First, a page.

Riverlands School - 18/11/2019

School Context

Riverlands School, Blenheim, provides education for students from years 1 to 8. Of the roll of 224 children, 25% identify as Māori.

The recently refreshed school’s vision is “Mā te whiritahi ka whakatutuki ai na pūmanawa a tangata, together weaving the realisation of potential”. Valued outcomes for students are manaakitanga, respect, whanaungatanga, relationships, kaitiakitanga, responsibility and manawaroa, resilience.

Since the 2015 ERO review, there have been personnel changes to the board and staff.

Teachers have participated in professional learning and development (PLD) in mathematics, writing, and cultural responsiveness.

The school is a member of Piritahi Kāhui Ako|Community of Learning.

Leaders and teachers regularly report to the board, schoolwide information about outcomes for students in the following areas:

  • reading recovery achievement
  • progress for children with additional needs.

Evaluation Findings

1 Equity and excellence – achievement of valued outcomes for students

1.1 How well is the school achieving equitable and excellent outcomes for all its students?

There is no clear picture of schoolwide achievement from 2018 or for mid-year 2019. The school is unable to show how well it achieves equitable and excellent outcomes for all students. The school does not track and monitor the progress and achievement of groups and cohorts across the school.

1.2 How well is the school accelerating learning for those Māori and other students who need this?

The school has not demonstrated how well it responds to Māori and other students who are at risk of not achieving. There is extensive data collected on individual students. This is not analysed in terms of rates of progress for groups or cohorts.

School targets are not focused on those students whose progress needs acceleration.

2 School conditions for equity and excellence – processes and practices

2.1 What school processes and practices are effective in enabling achievement of equity and excellence, and acceleration of learning?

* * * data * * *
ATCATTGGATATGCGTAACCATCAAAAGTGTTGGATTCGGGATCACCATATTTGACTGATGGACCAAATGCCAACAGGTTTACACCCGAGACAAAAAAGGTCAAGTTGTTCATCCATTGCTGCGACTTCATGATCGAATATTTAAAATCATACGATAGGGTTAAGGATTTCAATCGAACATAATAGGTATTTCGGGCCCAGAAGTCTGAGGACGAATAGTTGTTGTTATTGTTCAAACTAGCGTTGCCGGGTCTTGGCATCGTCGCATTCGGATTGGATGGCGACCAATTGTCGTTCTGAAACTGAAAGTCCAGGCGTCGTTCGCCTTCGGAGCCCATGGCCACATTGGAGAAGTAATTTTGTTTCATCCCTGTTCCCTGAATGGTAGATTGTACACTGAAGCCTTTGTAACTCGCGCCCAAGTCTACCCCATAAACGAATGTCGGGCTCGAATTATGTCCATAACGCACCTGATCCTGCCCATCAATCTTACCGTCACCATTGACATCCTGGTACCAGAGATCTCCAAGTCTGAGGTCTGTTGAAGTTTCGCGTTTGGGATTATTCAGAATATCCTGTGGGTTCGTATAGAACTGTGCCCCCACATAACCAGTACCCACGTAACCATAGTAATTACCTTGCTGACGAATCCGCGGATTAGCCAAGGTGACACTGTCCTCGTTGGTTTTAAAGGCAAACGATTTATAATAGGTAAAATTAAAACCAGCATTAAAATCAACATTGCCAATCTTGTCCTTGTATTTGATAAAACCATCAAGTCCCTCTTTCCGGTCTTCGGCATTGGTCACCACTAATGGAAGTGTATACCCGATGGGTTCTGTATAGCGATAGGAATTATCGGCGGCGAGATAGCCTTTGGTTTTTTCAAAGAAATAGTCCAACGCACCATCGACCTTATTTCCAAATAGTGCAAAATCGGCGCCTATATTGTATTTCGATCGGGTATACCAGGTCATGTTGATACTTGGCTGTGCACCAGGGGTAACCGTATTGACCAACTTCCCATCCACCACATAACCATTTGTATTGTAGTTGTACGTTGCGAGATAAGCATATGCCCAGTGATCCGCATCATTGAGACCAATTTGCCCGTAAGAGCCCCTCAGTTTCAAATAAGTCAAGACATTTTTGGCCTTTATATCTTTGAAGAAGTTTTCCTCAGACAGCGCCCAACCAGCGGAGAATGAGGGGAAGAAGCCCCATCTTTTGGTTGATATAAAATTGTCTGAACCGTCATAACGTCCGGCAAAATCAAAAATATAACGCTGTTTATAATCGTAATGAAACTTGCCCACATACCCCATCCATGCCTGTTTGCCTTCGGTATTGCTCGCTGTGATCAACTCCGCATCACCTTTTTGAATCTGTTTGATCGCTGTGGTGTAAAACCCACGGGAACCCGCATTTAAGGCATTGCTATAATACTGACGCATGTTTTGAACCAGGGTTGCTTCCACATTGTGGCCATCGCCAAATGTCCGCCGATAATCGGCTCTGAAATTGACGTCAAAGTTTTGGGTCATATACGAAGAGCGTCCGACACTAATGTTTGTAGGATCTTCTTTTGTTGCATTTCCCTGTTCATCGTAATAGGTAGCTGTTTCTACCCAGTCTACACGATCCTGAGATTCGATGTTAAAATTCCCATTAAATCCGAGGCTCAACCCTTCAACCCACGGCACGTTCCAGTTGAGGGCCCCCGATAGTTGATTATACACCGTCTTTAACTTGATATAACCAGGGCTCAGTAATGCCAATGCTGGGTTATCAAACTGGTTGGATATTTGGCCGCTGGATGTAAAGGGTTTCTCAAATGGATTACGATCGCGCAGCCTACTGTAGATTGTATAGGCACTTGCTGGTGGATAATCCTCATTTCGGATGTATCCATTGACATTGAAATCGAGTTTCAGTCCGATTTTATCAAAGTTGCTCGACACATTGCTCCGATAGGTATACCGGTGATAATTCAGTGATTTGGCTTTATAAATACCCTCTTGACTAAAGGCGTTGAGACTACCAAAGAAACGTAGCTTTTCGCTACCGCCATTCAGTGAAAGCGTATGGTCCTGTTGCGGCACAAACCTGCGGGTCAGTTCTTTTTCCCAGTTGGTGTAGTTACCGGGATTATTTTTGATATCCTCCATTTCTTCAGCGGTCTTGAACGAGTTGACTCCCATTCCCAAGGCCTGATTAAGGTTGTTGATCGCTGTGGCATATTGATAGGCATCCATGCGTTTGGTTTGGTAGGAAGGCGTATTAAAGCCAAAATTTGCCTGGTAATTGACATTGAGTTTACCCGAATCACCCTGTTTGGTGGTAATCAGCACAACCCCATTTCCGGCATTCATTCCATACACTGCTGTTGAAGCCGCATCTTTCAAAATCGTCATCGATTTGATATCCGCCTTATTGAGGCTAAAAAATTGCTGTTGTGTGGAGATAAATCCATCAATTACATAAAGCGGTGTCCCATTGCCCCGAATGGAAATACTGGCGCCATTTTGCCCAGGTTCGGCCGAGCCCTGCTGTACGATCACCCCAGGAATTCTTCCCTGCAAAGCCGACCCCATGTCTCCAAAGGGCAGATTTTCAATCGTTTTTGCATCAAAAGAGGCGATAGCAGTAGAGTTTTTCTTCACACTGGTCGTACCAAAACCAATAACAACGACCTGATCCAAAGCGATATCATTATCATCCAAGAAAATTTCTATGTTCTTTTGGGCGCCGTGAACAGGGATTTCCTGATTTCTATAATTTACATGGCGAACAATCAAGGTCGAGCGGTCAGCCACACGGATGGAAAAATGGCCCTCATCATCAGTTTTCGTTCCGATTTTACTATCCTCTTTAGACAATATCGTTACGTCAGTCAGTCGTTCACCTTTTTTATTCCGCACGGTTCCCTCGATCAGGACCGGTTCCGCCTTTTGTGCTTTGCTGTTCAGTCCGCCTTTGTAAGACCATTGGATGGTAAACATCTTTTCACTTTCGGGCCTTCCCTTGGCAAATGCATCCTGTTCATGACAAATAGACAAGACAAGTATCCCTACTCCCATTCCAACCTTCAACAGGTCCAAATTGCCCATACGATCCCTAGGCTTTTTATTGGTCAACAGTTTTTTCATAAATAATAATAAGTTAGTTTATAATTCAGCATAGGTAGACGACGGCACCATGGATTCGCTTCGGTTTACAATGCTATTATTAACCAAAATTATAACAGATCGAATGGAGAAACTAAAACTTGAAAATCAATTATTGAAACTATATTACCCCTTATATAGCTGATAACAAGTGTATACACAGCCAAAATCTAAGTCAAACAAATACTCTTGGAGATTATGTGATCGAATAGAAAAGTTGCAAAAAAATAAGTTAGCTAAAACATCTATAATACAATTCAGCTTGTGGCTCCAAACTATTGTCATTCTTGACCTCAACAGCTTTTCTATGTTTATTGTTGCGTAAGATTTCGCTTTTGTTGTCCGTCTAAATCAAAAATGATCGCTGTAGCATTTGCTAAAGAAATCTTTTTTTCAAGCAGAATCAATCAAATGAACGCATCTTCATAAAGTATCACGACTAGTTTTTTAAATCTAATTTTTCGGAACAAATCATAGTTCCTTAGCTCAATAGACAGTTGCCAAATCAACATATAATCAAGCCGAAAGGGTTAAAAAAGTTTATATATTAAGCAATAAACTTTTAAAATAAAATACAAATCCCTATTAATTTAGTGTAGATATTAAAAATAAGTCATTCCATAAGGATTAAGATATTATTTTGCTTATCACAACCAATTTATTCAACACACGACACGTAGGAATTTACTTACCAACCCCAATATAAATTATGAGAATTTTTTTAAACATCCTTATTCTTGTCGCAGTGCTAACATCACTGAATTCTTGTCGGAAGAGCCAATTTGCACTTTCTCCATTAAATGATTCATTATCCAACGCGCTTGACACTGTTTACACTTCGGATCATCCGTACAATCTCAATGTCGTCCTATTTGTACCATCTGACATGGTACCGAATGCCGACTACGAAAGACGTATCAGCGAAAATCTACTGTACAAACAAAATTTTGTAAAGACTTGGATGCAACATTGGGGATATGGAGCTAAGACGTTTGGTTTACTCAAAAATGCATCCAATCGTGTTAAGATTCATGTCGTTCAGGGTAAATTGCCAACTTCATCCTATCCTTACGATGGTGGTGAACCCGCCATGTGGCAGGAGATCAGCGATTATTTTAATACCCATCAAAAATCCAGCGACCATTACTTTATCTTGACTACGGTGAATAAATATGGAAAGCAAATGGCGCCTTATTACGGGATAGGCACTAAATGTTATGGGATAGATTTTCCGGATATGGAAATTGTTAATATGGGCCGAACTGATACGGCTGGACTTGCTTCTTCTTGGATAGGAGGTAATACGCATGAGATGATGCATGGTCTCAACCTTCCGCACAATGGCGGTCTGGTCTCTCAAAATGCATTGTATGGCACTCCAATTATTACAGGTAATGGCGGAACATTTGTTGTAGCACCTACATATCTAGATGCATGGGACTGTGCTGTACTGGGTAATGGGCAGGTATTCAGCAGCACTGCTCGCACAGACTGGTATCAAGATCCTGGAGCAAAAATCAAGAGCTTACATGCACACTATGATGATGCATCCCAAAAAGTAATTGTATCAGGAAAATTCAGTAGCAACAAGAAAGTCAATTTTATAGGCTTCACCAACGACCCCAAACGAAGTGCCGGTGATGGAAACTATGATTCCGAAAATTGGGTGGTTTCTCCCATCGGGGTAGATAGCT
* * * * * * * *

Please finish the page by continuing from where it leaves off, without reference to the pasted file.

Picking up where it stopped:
Children are knowledgeable about the new vision, developed by the board in consultation with families and whānau, that reflects the aspirations and values of school’s community. These values promote a holistic approach, are highly visible in classrooms and included in teaching and learning programmes.

Classrooms generally are welcoming, settled environments. An external provider enhances the school’s focus on student wellbeing. Teachers and support staff know their students well. Teachers care about and promote students’ participation in learning.

Children with additional needs are well supported. External agencies are accessed as appropriate. Individual education plans are in place to support and scaffold children’s learning and development.

2.2 What further developments are needed in school processes and practices for achievement of equity and excellence, and acceleration of learning?

School leaders should ensure that achievement information is dependable, consistent and well analysed to clearly show the progress and achievement of all students. Establishing a coherent picture of those students who require acceleration for teachers, leaders and trustees is a priority. Annual target setting and tracking of achievement needs improvement so that students whose progress needs acceleration across the school are more easily monitored and reported on during the year. This should ensure that a deliberate and responsive approach to achieve equity and excellence is taken.

The school has identified that it is timely to review the curriculum so that it better reflects school and community priorities, initiatives and practice. Developing an overarching document, informed by community consultation, that draws together the school’s vision, values, its whakapapa and history, and provides expectations and guidance for teaching practice and learning is a key next step.

The school is in the process of restructuring leadership and clarifying the associated roles and responsibilities. A more cohesive and collaborative leadership team should promote more consistent, quality teacher practice. Further alignment of systems and processes, and evidence-based decision making is needed to support equity and excellence, and acceleration for those learners at risk of not achieving.

A shared understanding of evidence-based internal evaluation should assist and enable trustees, leadership and teachers to determine the impact of strategies, initiatives focused on improving student learning outcomes.

3 Board Assurance on Legal Requirements

Before the review, the board and principal of the school completed the ERO board assurance statement and self-audit checklists. In these documents they attested that they had taken all reasonable steps to meet their legislative obligations related to the following: